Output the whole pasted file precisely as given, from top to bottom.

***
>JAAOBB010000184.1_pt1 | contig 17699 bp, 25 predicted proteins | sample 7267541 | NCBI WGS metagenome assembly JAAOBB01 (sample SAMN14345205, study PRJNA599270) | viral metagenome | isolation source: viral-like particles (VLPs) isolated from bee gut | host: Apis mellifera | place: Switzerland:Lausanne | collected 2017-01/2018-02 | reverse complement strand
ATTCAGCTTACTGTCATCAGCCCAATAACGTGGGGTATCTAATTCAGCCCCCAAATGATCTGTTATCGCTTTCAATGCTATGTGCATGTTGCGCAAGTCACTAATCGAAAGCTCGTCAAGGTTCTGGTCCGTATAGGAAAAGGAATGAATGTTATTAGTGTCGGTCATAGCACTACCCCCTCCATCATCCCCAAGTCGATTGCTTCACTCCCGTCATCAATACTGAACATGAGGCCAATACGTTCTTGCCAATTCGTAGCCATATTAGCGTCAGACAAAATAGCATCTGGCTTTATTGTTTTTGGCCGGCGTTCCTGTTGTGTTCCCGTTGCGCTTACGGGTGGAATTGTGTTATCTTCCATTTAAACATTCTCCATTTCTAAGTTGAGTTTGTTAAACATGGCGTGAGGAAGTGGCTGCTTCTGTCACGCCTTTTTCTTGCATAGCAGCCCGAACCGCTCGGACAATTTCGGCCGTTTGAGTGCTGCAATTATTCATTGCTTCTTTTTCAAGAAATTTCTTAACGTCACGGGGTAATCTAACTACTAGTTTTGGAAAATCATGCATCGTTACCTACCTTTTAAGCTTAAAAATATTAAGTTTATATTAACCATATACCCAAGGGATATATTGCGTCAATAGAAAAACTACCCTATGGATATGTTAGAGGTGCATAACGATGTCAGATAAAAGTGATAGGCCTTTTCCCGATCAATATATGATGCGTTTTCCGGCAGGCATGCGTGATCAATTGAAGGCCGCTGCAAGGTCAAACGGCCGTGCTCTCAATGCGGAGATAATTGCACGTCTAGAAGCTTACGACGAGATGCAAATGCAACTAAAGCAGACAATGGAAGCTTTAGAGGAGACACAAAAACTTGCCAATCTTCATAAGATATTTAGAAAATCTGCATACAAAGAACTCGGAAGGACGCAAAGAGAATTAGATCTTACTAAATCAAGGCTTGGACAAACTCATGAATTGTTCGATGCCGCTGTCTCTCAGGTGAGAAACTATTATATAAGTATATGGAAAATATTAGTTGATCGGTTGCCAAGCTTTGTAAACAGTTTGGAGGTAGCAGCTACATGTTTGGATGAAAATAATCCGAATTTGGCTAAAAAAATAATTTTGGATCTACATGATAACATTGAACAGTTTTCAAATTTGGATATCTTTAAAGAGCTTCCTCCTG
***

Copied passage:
>JAAOBB010000184.1_pt1 | contig 17699 bp, 25 predicted proteins | sample 7267541 | NCBI WGS metagenome assembly JAAOBB01 (sample SAMN14345205, study PRJNA599270) | viral metagenome | isolation source: viral-like particles (VLPs) isolated from bee gut | host: Apis mellifera | place: Switzerland:Lausanne | collected 2017-01/2018-02 | reverse complement strand
ATTCAGCTTACTGTCATCAGCCCAATAACGTGGGGTATCTAATTCAGCCCCCAAATGATCTGTTATCGCTTTCAATGCTATGTGCATGTTGCGCAAGTCACTAATCGAAAGCTCGTCAAGGTTCTGGTCCGTATAGGAAAAGGAATGAATGTTATTAGTGTCGGTCATAGCACTACCCCCTCCATCATCCCCAAGTCGATTGCTTCACTCCCGTCATCAATACTGAACATGAGGCCAATACGTTCTTGCCAATTCGTAGCCATATTAGCGTCAGACAAAATAGCATCTGGCTTTATTGTTTTTGGCCGGCGTTCCTGTTGTGTTCCCGTTGCGCTTACGGGTGGAATTGTGTTATCTTCCATTTAAACATTCTCCATTTCTAAGTTGAGTTTGTTAAACATGGCGTGAGGAAGTGGCTGCTTCTGTCACGCCTTTTTCTTGCATAGCAGCCCGAACCGCTCGGACAATTTCGGCCGTTTGAGTGCTGCAATTATTCATTGCTTCTTTTTCAAGAAATTTCTTAACGTCACGGGGTAATCTAACTACTAGTTTTGGAAAATCATGCATCGTTACCTACCTTTTAAGCTTAAAAATATTAAGTTTATATTAACCATATACCCAAGGGATATATTGCGTCAATAGAAAAACTACCCTATGGATATGTTAGAGGTGCATAACGATGTCAGATAAAAGTGATAGGCCTTTTCCCGATCAATATATGATGCGTTTTCCGGCAGGCATGCGTGATCAATTGAAGGCCGCTGCAAGGTCAAACGGCCGTGCTCTCAATGCGGAGATAATTGCACGTCTAGAAGCTTACGACGAGATGCAAATGCAACTAAAGCAGACAATGGAAGCTTTAGAGGAGACACAAAAACTTGCCAATCTTCATAAGATATTTAGAAAATCTGCATACAAAGAACTCGGAAGGACGCAAAGAGAATTAGATCTTACTAAATCAAGGCTTGGACAAACTCATGAATTGTTCGATGCCGCTGTCTCTCAGGTGAGAAACTATTATATAAGTATATGGAAAATATTAGTTGATCGGTTGCCAAGCTTTGTAAACAGTTTGGAGGTAGCAGCTACATGTTTGGATGAAAATAATCCGAATTTGGCTAAAAAAATAATTTTGGATCTACATGATAACATTGAACAGTTTTCAAATTTGGATATCTTTAAAGAGCTTCCTCCTG